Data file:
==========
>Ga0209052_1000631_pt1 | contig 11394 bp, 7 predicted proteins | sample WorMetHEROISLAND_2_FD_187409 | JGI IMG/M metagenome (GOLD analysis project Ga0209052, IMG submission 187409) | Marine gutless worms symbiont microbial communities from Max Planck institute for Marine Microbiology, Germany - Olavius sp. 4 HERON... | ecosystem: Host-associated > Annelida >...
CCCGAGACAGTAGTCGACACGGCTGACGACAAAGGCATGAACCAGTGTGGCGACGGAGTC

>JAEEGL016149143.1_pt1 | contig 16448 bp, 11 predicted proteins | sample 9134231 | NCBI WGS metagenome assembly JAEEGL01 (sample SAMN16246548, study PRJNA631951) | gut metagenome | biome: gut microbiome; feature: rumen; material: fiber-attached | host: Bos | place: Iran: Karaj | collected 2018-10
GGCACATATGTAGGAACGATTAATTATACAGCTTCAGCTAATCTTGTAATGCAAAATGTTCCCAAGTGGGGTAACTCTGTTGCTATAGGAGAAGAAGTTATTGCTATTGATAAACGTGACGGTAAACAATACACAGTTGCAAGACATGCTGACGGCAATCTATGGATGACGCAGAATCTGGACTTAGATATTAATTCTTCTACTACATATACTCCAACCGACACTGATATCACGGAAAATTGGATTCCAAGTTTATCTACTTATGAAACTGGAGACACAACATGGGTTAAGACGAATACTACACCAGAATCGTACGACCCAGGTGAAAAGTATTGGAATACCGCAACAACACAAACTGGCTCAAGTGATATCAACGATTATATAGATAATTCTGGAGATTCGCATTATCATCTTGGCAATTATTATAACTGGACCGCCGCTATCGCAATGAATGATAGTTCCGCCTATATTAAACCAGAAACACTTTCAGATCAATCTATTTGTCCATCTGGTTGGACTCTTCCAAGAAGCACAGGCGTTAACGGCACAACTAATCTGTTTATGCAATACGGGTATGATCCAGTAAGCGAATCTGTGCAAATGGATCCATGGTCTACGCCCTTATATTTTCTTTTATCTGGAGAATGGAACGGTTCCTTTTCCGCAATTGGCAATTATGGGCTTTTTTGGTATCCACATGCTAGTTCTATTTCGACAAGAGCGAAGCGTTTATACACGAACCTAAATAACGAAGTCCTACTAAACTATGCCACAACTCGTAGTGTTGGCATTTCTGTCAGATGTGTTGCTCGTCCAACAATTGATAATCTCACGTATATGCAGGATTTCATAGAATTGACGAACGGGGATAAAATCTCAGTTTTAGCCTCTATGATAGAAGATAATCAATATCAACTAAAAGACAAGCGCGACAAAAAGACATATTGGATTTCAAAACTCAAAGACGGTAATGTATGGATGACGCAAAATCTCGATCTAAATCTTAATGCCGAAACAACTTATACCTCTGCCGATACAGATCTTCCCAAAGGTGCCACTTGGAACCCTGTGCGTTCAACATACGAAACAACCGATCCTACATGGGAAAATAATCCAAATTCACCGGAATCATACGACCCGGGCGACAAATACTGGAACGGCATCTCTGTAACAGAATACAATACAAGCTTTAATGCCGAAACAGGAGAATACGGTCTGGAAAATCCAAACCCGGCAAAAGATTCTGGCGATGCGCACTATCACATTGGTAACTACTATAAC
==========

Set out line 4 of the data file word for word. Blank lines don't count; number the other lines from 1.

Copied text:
GGCACATATGTAGGAACGATTAATTATACAGCTTCAGCTAATCTTGTAATGCAAAATGTTCCCAAGTGGGGTAACTCTGTTGCTATAGGAGAAGAAGTTATTGCTATTGATAAACGTGACGGTAAACAATACACAGTTGCAAGACATGCTGACGGCAATCTATGGATGACGCAGAATCTGGACTTAGATATTAATTCTTCTACTACATATACTCCAACCGACACTGATATCACGGAAAATTGGATTCCAAGTTTATCTACTTATGAAACTGGAGACACAACATGGGTTAAGACGAATACTACACCAGAATCGTACGACCCAGGTGAAAAGTATTGGAATACCGCAACAACACAAACTGGCTCAAGTGATATCAACGATTATATAGATAATTCTGGAGATTCGCATTATCATCTTGGCAATTATTATAACTGGACCGCCGCTATCGCAATGAATGATAGTTCCGCCTATATTAAACCAGAAACACTTTCAGATCAATCTATTTGTCCATCTGGTTGGACTCTTCCAAGAAGCACAGGCGTTAACGGCACAACTAATCTGTTTATGCAATACGGGTATGATCCAGTAAGCGAATCTGTGCAAATGGATCCATGGTCTACGCCCTTATATTTTCTTTTATCTGGAGAATGGAACGGTTCCTTTTCCGCAATTGGCAATTATGGGCTTTTTTGGTATCCACATGCTAGTTCTATTTCGACAAGAGCGAAGCGTTTATACACGAACCTAAATAACGAAGTCCTACTAAACTATGCCACAACTCGTAGTGTTGGCATTTCTGTCAGATGTGTTGCTCGTCCAACAATTGATAATCTCACGTATATGCAGGATTTCATAGAATTGACGAACGGGGATAAAATCTCAGTTTTAGCCTCTATGATAGAAGATAATCAATATCAACTAAAAGACAAGCGCGACAAAAAGACATATTGGATTTCAAAACTCAAAGACGGTAATGTATGGATGACGCAAAATCTCGATCTAAATCTTAATGCCGAAACAACTTATACCTCTGCCGATACAGATCTTCCCAAAGGTGCCACTTGGAACCCTGTGCGTTCAACATACGAAACAACCGATCCTACATGGGAAAATAATCCAAATTCACCGGAATCATACGACCCGGGCGACAAATACTGGAACGGCATCTCTGTAACAGAATACAATACAAGCTTTAATGCCGAAACAGGAGAATACGGTCTGGAAAATCCAAACCCGGCAAAAGATTCTGGCGATGCGCACTATCACATTGGTAACTACTATAAC